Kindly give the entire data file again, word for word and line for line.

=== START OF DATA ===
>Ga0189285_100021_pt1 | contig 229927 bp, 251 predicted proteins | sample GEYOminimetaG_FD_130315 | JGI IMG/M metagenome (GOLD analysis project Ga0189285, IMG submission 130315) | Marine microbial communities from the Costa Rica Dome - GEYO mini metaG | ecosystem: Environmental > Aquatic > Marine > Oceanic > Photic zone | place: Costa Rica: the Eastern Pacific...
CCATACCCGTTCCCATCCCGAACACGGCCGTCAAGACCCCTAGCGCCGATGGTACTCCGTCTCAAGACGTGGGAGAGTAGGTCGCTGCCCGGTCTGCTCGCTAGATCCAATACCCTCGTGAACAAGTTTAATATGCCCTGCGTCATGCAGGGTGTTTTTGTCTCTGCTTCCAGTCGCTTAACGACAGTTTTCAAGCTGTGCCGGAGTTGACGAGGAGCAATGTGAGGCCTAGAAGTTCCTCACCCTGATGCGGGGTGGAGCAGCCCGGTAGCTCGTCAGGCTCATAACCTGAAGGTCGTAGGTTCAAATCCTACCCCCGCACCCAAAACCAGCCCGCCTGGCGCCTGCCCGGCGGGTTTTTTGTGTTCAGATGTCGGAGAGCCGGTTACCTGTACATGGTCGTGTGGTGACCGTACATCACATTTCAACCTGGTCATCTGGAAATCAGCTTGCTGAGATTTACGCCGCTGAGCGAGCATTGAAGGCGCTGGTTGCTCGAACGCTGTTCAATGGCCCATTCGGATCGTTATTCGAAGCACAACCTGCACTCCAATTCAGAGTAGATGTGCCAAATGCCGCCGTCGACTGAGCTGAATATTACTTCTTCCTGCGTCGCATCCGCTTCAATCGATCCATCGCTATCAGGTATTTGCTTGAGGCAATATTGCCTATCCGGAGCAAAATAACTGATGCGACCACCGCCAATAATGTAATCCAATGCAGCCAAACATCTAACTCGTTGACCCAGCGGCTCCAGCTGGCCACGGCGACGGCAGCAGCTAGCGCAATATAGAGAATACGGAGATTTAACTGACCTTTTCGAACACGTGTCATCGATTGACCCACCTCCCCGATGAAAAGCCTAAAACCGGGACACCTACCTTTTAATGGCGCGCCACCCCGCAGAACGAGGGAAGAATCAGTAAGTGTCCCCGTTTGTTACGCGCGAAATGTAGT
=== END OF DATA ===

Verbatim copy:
>Ga0189285_100021_pt1 | contig 229927 bp, 251 predicted proteins | sample GEYOminimetaG_FD_130315 | JGI IMG/M metagenome (GOLD analysis project Ga0189285, IMG submission 130315) | Marine microbial communities from the Costa Rica Dome - GEYO mini metaG | ecosystem: Environmental > Aquatic > Marine > Oceanic > Photic zone | place: Costa Rica: the Eastern Pacific...
CCATACCCGTTCCCATCCCGAACACGGCCGTCAAGACCCCTAGCGCCGATGGTACTCCGTCTCAAGACGTGGGAGAGTAGGTCGCTGCCCGGTCTGCTCGCTAGATCCAATACCCTCGTGAACAAGTTTAATATGCCCTGCGTCATGCAGGGTGTTTTTGTCTCTGCTTCCAGTCGCTTAACGACAGTTTTCAAGCTGTGCCGGAGTTGACGAGGAGCAATGTGAGGCCTAGAAGTTCCTCACCCTGATGCGGGGTGGAGCAGCCCGGTAGCTCGTCAGGCTCATAACCTGAAGGTCGTAGGTTCAAATCCTACCCCCGCACCCAAAACCAGCCCGCCTGGCGCCTGCCCGGCGGGTTTTTTGTGTTCAGATGTCGGAGAGCCGGTTACCTGTACATGGTCGTGTGGTGACCGTACATCACATTTCAACCTGGTCATCTGGAAATCAGCTTGCTGAGATTTACGCCGCTGAGCGAGCATTGAAGGCGCTGGTTGCTCGAACGCTGTTCAATGGCCCATTCGGATCGTTATTCGAAGCACAACCTGCACTCCAATTCAGAGTAGATGTGCCAAATGCCGCCGTCGACTGAGCTGAATATTACTTCTTCCTGCGTCGCATCCGCTTCAATCGATCCATCGCTATCAGGTATTTGCTTGAGGCAATATTGCCTATCCGGAGCAAAATAACTGATGCGACCACCGCCAATAATGTAATCCAATGCAGCCAAACATCTAACTCGTTGACCCAGCGGCTCCAGCTGGCCACGGCGACGGCAGCAGCTAGCGCAATATAGAGAATACGGAGATTTAACTGACCTTTTCGAACACGTGTCATCGATTGACCCACCTCCCCGATGAAAAGCCTAAAACCGGGACACCTACCTTTTAATGGCGCGCCACCCCGCAGAACGAGGGAAGAATCAGTAAGTGTCCCCGTTTGTTACGCGCGAAATGTAGT